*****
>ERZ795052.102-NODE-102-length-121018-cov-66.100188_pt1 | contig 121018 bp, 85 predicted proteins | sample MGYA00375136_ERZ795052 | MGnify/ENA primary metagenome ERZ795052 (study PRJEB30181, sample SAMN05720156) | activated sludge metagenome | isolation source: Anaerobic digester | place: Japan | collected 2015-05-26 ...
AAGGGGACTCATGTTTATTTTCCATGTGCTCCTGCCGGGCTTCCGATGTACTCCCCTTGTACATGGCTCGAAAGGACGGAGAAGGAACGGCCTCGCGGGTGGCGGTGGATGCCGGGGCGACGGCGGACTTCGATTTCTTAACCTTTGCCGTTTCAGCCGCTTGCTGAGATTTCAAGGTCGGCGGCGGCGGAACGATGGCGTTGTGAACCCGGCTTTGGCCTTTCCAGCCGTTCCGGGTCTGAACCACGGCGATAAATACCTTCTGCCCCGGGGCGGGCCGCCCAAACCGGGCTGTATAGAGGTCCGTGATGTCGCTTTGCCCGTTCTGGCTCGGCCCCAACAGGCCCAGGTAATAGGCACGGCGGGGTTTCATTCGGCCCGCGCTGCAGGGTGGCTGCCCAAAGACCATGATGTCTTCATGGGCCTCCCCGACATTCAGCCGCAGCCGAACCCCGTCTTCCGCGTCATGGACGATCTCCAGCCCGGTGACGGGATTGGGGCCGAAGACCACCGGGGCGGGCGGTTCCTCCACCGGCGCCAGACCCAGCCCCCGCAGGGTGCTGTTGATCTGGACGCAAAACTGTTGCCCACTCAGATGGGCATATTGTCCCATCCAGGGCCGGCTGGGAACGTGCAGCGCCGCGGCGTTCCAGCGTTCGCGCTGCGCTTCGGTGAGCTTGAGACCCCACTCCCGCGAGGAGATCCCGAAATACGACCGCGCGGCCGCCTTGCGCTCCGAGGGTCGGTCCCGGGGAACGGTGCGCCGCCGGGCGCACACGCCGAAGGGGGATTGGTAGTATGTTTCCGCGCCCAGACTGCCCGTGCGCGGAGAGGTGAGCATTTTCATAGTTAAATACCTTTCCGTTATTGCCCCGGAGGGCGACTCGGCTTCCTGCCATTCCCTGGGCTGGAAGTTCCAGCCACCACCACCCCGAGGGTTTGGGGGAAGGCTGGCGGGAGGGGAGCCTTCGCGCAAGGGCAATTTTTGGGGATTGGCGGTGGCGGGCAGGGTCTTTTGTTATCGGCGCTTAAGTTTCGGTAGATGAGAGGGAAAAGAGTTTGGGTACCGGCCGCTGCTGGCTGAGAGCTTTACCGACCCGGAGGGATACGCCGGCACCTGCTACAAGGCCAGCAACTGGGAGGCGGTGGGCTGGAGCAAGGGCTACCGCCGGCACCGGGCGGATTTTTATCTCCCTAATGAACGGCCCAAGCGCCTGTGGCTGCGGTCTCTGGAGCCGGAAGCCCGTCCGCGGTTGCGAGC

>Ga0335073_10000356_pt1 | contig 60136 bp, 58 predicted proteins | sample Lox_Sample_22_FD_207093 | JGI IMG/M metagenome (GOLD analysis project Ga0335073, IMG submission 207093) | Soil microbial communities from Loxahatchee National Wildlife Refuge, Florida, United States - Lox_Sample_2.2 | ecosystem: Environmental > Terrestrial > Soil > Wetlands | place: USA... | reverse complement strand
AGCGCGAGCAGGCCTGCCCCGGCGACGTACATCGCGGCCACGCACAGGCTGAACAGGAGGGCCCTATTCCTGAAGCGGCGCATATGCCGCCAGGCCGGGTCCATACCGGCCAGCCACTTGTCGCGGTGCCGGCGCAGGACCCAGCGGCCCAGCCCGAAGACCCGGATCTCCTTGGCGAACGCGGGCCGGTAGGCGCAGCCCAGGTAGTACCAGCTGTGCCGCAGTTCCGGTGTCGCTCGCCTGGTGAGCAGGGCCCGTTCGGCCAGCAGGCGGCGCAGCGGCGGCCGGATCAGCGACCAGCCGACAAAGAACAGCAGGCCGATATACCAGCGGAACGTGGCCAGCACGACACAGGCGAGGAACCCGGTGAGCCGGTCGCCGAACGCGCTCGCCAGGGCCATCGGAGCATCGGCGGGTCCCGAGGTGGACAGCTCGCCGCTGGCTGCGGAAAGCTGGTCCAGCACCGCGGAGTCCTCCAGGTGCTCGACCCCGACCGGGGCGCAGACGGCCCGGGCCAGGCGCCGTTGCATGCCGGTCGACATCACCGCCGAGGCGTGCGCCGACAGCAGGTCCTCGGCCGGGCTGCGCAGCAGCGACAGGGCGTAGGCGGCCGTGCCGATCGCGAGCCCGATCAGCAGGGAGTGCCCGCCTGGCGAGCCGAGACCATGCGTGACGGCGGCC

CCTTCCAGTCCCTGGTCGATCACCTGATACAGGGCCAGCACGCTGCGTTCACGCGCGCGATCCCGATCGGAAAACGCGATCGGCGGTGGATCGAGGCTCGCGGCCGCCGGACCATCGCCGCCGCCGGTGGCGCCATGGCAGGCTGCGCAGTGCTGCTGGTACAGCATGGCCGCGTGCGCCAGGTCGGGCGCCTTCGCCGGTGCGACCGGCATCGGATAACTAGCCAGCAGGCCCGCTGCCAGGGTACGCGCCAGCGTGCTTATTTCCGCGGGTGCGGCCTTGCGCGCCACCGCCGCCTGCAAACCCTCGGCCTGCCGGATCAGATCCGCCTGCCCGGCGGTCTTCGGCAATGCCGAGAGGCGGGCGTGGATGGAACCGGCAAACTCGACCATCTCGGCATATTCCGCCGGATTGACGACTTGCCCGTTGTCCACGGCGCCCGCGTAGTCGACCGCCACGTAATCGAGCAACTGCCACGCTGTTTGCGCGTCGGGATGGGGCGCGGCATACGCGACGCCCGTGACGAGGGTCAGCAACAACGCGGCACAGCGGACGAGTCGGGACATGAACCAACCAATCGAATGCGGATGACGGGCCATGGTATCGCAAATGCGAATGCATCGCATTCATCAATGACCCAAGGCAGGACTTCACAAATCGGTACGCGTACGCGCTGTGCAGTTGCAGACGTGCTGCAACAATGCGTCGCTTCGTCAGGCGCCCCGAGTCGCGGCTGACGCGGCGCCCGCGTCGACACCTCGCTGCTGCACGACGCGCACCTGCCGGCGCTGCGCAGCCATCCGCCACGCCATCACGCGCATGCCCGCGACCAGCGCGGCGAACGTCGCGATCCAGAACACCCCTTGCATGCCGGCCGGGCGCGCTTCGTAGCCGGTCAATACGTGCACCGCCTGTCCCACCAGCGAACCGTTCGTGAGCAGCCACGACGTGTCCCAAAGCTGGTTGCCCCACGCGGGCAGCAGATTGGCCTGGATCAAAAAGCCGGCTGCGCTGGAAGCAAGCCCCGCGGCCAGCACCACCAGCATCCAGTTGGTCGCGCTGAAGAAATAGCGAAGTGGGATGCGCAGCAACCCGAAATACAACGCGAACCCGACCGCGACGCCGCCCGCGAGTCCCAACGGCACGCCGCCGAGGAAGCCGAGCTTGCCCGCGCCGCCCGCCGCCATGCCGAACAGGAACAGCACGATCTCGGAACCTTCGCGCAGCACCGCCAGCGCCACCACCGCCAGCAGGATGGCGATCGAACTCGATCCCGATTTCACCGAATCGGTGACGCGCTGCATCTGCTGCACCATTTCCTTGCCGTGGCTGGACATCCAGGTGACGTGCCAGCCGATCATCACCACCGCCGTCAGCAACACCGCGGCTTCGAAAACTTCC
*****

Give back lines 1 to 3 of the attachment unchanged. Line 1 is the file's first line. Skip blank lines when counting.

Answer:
>ERZ795052.102-NODE-102-length-121018-cov-66.100188_pt1 | contig 121018 bp, 85 predicted proteins | sample MGYA00375136_ERZ795052 | MGnify/ENA primary metagenome ERZ795052 (study PRJEB30181, sample SAMN05720156) | activated sludge metagenome | isolation source: Anaerobic digester | place: Japan | collected 2015-05-26 ...
AAGGGGACTCATGTTTATTTTCCATGTGCTCCTGCCGGGCTTCCGATGTACTCCCCTTGTACATGGCTCGAAAGGACGGAGAAGGAACGGCCTCGCGGGTGGCGGTGGATGCCGGGGCGACGGCGGACTTCGATTTCTTAACCTTTGCCGTTTCAGCCGCTTGCTGAGATTTCAAGGTCGGCGGCGGCGGAACGATGGCGTTGTGAACCCGGCTTTGGCCTTTCCAGCCGTTCCGGGTCTGAACCACGGCGATAAATACCTTCTGCCCCGGGGCGGGCCGCCCAAACCGGGCTGTATAGAGGTCCGTGATGTCGCTTTGCCCGTTCTGGCTCGGCCCCAACAGGCCCAGGTAATAGGCACGGCGGGGTTTCATTCGGCCCGCGCTGCAGGGTGGCTGCCCAAAGACCATGATGTCTTCATGGGCCTCCCCGACATTCAGCCGCAGCCGAACCCCGTCTTCCGCGTCATGGACGATCTCCAGCCCGGTGACGGGATTGGGGCCGAAGACCACCGGGGCGGGCGGTTCCTCCACCGGCGCCAGACCCAGCCCCCGCAGGGTGCTGTTGATCTGGACGCAAAACTGTTGCCCACTCAGATGGGCATATTGTCCCATCCAGGGCCGGCTGGGAACGTGCAGCGCCGCGGCGTTCCAGCGTTCGCGCTGCGCTTCGGTGAGCTTGAGACCCCACTCCCGCGAGGAGATCCCGAAATACGACCGCGCGGCCGCCTTGCGCTCCGAGGGTCGGTCCCGGGGAACGGTGCGCCGCCGGGCGCACACGCCGAAGGGGGATTGGTAGTATGTTTCCGCGCCCAGACTGCCCGTGCGCGGAGAGGTGAGCATTTTCATAGTTAAATACCTTTCCGTTATTGCCCCGGAGGGCGACTCGGCTTCCTGCCATTCCCTGGGCTGGAAGTTCCAGCCACCACCACCCCGAGGGTTTGGGGGAAGGCTGGCGGGAGGGGAGCCTTCGCGCAAGGGCAATTTTTGGGGATTGGCGGTGGCGGGCAGGGTCTTTTGTTATCGGCGCTTAAGTTTCGGTAGATGAGAGGGAAAAGAGTTTGGGTACCGGCCGCTGCTGGCTGAGAGCTTTACCGACCCGGAGGGATACGCCGGCACCTGCTACAAGGCCAGCAACTGGGAGGCGGTGGGCTGGAGCAAGGGCTACCGCCGGCACCGGGCGGATTTTTATCTCCCTAATGAACGGCCCAAGCGCCTGTGGCTGCGGTCTCTGGAGCCGGAAGCCCGTCCGCGGTTGCGAGC

>Ga0335073_10000356_pt1 | contig 60136 bp, 58 predicted proteins | sample Lox_Sample_22_FD_207093 | JGI IMG/M metagenome (GOLD analysis project Ga0335073, IMG submission 207093) | Soil microbial communities from Loxahatchee National Wildlife Refuge, Florida, United States - Lox_Sample_2.2 | ecosystem: Environmental > Terrestrial > Soil > Wetlands | place: USA... | reverse complement strand